Weather and Plant Health - STEM Gardening - Week 6

May 31, 2017

Q: What did one hurricane say to another hurricane? A: I've got my eye on you - Master Gardeners Hugh and Mary began the session with enticing jokes that fascinated the kids.

Feeling comfortable and entertained, the kids joined in and shared their own jokes. In the words of a student from class - "This was the best class ever. I love gardening".


The lesson from today's class weather and how it relates to plants and their growth. To illustrate the lesson, the students made their own thermometers and barometers.


It was an exciting class also because it signified their first harvest! As part of our garden observations, we saw that some of our radishes are fully grown and ready to be eaten. The students felt pride in pulling out radishes that they had planted as seeds just a few weeks ago. Then, we washed and tasted the radishes. They were delicious!





The students continued to make observations about the garden.The strawberries were beginning to peek out of the soil, the lettuce plants were flourishing, the soil was wet enough, and there were a few weeds.


Next was garden maintenance, in which the students removed the weeds. Weeds compete with plants for space, nutrients, and sunlight. The students then helped the pea tendrils wrap around the stakes so they have support to grow upright. Additionally, the students, with the help of the volunteers, re-purposed existing tomato cages around others beans and climbers to use as support.


Returning back to making thermometers and barometers. For thermometers, the students filled empty plastic water bottles with water and rubbing alcohol in a 1:1 ratio, added food coloring, stuck a straw through the top of the bottle, ensuring that it does not reach the bottom; and then to put a thick layer of modeling clay around opening of the bottle to create a tight seal. The students then put their thermometers in the sun and observed the liquid rising signifying rise in air temperature. As the liquid warmed up, the pressure changes inside and alcohol expanded and traveled up the straw. Alcohol is sensitive to changes in temperature and pressure. The students also learned about barometers, and had the opportunity to make their own. Barometers are instruments that measure air pressure. The procedure for making the barometer was to stretch a balloon over the top of a mason jar, cut the straw in half, and tape it in place over the top of the mason jar. A change in air pressure will be detected if the straw moves up or down. If the straw moves up, it signifies high pressure. We did not notice any significant changes in air pressure.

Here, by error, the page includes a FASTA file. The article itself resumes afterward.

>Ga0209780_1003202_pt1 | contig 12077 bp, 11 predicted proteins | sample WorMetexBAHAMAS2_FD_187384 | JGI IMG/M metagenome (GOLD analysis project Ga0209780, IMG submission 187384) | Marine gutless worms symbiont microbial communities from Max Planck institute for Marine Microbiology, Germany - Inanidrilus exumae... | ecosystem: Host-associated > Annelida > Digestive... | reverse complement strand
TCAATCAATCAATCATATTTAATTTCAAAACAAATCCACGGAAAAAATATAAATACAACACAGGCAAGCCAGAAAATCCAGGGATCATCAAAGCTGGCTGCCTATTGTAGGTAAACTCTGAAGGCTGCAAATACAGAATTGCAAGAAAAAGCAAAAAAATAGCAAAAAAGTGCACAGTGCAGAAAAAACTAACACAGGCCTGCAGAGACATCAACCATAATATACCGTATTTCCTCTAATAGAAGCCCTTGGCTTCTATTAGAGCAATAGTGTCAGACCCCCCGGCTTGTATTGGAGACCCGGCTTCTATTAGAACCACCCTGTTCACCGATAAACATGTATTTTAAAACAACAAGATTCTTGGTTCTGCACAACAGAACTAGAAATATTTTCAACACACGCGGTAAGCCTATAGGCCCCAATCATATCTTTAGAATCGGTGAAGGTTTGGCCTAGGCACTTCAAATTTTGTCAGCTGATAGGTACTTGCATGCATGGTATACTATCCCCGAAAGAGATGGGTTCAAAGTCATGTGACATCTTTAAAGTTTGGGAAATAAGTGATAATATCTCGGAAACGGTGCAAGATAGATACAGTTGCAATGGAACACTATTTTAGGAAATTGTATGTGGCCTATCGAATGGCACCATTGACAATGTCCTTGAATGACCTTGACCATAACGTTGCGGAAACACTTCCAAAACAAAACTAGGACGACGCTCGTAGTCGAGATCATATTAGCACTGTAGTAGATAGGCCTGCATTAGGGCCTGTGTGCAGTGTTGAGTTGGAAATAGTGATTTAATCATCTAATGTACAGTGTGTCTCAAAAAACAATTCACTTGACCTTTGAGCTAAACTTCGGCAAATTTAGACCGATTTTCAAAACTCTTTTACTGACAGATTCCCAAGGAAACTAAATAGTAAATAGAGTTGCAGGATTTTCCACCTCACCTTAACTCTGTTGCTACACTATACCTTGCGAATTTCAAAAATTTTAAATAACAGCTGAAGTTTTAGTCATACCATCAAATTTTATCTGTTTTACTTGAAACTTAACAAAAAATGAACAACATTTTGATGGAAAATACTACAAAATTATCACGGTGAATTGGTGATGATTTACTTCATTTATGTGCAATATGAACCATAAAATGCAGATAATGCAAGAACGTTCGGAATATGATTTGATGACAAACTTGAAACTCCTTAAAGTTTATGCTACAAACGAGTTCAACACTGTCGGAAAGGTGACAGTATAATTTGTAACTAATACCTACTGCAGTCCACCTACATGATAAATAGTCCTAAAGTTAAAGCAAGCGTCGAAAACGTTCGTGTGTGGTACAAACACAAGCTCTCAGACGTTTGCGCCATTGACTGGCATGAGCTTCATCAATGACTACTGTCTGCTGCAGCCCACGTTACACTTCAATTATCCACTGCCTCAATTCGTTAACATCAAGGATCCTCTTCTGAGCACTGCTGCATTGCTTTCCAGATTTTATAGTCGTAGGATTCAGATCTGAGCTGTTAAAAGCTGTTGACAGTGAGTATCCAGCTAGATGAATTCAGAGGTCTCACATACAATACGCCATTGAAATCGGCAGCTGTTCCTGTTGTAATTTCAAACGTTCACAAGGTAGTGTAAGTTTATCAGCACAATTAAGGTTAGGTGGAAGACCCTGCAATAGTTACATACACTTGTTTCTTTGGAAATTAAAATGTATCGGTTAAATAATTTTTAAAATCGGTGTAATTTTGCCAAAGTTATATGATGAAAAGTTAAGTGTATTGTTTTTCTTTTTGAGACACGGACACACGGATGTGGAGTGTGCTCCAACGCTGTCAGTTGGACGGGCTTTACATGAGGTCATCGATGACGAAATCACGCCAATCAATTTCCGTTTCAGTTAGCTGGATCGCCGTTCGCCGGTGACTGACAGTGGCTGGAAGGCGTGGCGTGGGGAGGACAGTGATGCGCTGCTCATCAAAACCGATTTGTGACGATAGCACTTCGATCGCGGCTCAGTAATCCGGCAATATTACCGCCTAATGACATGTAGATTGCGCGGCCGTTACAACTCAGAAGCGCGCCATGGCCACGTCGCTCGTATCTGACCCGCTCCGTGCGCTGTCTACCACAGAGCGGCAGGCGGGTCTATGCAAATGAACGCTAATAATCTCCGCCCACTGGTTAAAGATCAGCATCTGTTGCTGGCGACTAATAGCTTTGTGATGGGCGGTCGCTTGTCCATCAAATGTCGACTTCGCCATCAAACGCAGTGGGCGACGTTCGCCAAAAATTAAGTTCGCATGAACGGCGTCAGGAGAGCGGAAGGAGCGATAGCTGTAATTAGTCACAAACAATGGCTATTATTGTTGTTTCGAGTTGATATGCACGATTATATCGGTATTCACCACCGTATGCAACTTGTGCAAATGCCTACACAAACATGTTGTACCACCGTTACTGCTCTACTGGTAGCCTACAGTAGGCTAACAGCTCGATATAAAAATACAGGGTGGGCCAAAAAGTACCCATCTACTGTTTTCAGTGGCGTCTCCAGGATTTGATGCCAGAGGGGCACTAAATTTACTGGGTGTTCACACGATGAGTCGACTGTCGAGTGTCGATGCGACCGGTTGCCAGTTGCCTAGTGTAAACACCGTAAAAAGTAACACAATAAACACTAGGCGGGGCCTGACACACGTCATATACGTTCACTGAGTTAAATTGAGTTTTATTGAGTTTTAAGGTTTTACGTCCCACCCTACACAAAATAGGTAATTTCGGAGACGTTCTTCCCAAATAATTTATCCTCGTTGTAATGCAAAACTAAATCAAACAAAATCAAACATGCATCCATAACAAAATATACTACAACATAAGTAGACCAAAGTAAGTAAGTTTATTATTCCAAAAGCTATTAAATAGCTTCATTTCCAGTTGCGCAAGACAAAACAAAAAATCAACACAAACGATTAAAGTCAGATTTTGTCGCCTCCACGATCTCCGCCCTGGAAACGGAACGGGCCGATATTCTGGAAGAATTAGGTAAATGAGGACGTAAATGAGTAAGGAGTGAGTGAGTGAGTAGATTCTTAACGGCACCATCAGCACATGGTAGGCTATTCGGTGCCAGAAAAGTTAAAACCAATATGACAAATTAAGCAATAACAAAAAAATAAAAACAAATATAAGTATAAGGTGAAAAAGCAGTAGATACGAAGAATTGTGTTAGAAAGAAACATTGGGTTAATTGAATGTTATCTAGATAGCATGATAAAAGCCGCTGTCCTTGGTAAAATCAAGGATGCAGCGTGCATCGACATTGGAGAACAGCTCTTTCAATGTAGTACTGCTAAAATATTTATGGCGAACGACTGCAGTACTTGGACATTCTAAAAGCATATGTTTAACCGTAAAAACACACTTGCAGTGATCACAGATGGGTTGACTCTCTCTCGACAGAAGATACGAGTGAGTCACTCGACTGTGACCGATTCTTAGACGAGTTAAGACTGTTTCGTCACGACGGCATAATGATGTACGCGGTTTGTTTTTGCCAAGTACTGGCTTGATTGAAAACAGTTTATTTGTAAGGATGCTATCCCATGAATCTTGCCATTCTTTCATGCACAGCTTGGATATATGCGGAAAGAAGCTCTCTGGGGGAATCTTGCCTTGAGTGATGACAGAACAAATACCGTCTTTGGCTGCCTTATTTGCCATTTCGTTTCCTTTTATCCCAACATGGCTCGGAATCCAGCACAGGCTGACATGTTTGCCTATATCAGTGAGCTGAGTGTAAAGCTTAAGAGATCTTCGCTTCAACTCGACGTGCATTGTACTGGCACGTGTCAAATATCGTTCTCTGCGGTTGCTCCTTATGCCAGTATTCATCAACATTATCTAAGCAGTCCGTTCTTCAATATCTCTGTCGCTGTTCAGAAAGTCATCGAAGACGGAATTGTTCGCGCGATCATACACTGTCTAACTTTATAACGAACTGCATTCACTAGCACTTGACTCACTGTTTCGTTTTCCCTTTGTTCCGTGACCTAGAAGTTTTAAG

Next, the students learned about the difference between weather and climate. Weather is the day to day conditions of a designated place, whereas climate is the overall conditions of a region over a more extended period of time. Furthermore, they learned that seasons are established through the axis of the Earth, which affects the direction by which the sunlight hits the Earth in certain areas. They learned that weather affects plants as plants generally grow faster with increasing air temperatures, up to a certain point. Extreme heat will also terminate the growth of plants and result in the increase of moisture loss.


Lastly, the students planted cauliflower plants. They prepared by raking the soil to even it out, teasing the soil in the container that the cauliflower came in to prevent the roots from circling and to promote root spread, and then they planted the cauliflower in the soil.They added a layer of mulch to prevent sunlight from hitting and keeping moisture in, and concluded the process by watering the five cauliflower plants that they planted.


Attached are some pictures from the session. To see all pictures from the session, please visit:

Please reload

Follow us!

© 2019 by JerseySTEM

This site was designed with the
website builder. Create your website today.
Start Now